The hotheaded chef tells us how he keeps cool in crazy situations on his wild National Geographic travel series.
Credit: Justin Mandel/National Geographic

Most of the world is moving at a slower pace these days, but television chef Gordon Ramsay has a jam-packed summer on the horizon.

"I'm actually still very busy every day," he tells EW on the phone from his home in Los Angeles, where he's practicing social distancing with his family. Between making Instagram videos that teach viewers how to prepare simple recipes at home, overseeing plans for the safe reopening of his 35 restaurants around the world, and taking turns with his kids to whip up the family's meals, Ramsay's quarantine is pretty full. Before international lockdowns kicked in, the hotheaded chef was jet-setting around the globe picking up cooking tips in the most obscure (and sometimes dangerous) ways and places for the second season of his National Geographic travel series, Uncharted, as well as helping other celebrities master quick and easy egg recipes on his YouTube series Scrambled.

Working with eggs is nothing new for Ramsay, who first discovered his love for the ingredient as a young chef in Paris. “I got this obsession back when I was getting my arse kicked in the kitchens,” he tells EW. “I taught myself how to perfect scrambled eggs.” He may have honed his techniques in Europe, but thanks to the series you can appreciate his breakfast skills without the air miles. “We wanted to see how far we could shoot for the stars with just eggs,” says Ramsay, who invites celebs like the Bella Twins, Zedd, and Steve-O into his kitchen to whip up their own eggy recipes. "Zedd was incredible," he says. "Everyone thinks DJ'ing is some sort of party-animal, drug-fueled, crazy setup, but these guys are some of the most sophisticated, articulate individuals on the planet. They use food to fuel them, so it's very important to them.”

Teaching celebrities to scramble, fry, and poach is just one facet of the job, however. While Ramsay is clearly a pro on the cooking front, when it comes to interviewing stars, he looks to a pal for tips. "James Corden is a great friend of mine," he says. "Working on The F Word together and watching his technique — how he can engage with the guest and focus on the next question while they’re answering the first question — that's a tough gig, and he makes it seem so easy. So I try and learn from him." On most occasions Ramsay channels Corden, but sometimes he deliberately doesn't. "If anything, I try my hardest to put them off," he says of his guests, which is savvy considering his creation is judged against theirs at the end of each episode. "But then I put them off so badly that they either end up losing a finger or they set the kitchen on fire."

Ramsay also took his eggs-pertise to new heights while traveling in Peru for Uncharted. “We captured this incredible grub and made a worm omelet on a clifftop,” he says. “I flambéed them in cognac.” While we don’t recommend trying that at home, you can catch season 2 of Uncharted starting in June. This time around, Ramsay dives for giant crayfish in shark-infested Tasmanian waters ("They were the size of Labrador puppies!"), wrangles a herd of reindeer in Norway, and cooks for a Zulu chief in South Africa while an angry hippopotamus watches. “I love getting to the source and touching ingredients you’ve never seen before,” says Ramsay. “But, yeah, those hippos weren't f—ing around.”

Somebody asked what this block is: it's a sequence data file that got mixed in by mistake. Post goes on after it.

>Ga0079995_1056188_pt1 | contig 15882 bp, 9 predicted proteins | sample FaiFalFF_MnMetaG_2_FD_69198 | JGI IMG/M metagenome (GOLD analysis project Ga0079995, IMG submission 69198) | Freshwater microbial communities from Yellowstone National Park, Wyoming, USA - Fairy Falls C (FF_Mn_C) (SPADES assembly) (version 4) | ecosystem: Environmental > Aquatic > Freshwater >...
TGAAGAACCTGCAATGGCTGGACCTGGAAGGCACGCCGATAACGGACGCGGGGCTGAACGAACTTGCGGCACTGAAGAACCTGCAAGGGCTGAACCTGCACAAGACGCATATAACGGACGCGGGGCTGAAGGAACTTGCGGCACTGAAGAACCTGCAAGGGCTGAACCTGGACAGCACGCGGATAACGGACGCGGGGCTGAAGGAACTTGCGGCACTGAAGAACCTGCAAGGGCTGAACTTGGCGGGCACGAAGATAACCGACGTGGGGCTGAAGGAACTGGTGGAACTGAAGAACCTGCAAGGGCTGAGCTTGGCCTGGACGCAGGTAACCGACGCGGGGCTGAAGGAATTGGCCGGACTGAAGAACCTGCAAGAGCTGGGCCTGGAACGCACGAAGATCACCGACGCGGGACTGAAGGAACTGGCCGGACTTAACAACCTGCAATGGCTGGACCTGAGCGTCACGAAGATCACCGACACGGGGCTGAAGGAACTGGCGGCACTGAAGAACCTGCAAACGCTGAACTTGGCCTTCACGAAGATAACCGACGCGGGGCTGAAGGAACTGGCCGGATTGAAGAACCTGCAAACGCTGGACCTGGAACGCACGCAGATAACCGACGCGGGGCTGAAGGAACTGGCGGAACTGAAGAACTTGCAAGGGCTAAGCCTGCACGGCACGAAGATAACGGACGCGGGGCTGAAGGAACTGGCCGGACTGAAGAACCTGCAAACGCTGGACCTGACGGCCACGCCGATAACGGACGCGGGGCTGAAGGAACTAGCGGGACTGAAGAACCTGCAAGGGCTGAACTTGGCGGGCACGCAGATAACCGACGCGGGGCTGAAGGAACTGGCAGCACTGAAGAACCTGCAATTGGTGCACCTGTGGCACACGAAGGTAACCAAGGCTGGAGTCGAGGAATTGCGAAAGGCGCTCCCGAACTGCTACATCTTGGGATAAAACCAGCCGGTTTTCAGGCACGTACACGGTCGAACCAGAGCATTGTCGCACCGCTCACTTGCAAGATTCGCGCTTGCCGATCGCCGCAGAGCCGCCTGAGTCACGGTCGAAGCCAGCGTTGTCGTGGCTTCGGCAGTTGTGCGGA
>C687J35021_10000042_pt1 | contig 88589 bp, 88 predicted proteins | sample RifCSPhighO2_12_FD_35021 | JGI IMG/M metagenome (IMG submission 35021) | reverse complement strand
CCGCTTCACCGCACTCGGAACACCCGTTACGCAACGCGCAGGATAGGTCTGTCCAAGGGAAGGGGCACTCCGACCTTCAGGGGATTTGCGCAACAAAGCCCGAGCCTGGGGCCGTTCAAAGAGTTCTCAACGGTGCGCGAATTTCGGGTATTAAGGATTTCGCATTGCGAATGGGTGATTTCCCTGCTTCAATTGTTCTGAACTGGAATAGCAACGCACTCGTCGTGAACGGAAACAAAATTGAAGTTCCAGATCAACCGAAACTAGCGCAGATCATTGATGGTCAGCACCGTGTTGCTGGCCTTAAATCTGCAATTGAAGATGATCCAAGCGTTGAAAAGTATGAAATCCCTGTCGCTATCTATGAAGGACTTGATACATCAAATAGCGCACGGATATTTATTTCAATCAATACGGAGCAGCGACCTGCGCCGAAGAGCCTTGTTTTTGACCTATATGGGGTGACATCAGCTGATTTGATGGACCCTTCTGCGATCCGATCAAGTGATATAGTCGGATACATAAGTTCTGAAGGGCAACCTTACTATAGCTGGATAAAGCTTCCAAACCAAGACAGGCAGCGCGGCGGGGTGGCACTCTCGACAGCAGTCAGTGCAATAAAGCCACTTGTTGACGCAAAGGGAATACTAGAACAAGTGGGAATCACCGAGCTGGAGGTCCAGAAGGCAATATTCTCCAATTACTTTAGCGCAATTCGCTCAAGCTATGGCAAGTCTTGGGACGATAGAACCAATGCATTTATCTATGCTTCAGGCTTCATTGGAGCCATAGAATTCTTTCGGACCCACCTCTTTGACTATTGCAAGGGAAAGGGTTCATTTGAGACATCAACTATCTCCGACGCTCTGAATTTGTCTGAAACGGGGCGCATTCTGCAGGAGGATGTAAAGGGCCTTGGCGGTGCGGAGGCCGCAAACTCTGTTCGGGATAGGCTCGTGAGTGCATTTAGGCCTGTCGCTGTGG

Then there are the tarantulas. "We were out in the depths of the jungle and there was a massive rainstorm, so we had to take shelter and literally had nothing to eat," Ramsay recalls of his time in Guyana. "The minute the sun came out, seven hours later, we're poking tarantulas as they were coming out of the tree and frying them. You’d probably think we were just doing it for film, but no, this was real!"

At the end of each adventure, Ramsay challenges himself with a final cookout with a local food legend by his side, as they prepare a meal for locals he's encountered during his journey. "We get to meet great characters and chefs that are about to break through along the way," he says. "That kind of discovery makes it all the more important for me."

While big cookouts back home might look a little different this summer, the chef has some tips on how to successfully get together to eat and drink this sunny season. "Do your meet-and-greets, but have people be responsible for their own BYO," Ramsay says. He adds that when smaller gatherings are permitted once again, it'll still be important to ensure "we're not all congregating around the central buffet or grill." Rather, "It's going to go back to the beginning — enjoying amazing picnics and bringing your own, whether it's a cocktail in a flask, whether it's homemade tabbouleh or hummus, or your own fruity drink," he says. "And if you’re the host, be smart and delegate."

Uncharted season 2 premieres June 7 at 10 p.m. ET on National Geographic.

Get more Entertaining Weekly: Summer’s Served recipes, tips, and ideas in the June issue of EW, which you can order now. Don’t forget to subscribe for more exclusive interviews and photos, only in EW.

Related content:

Comments have been disabled on this post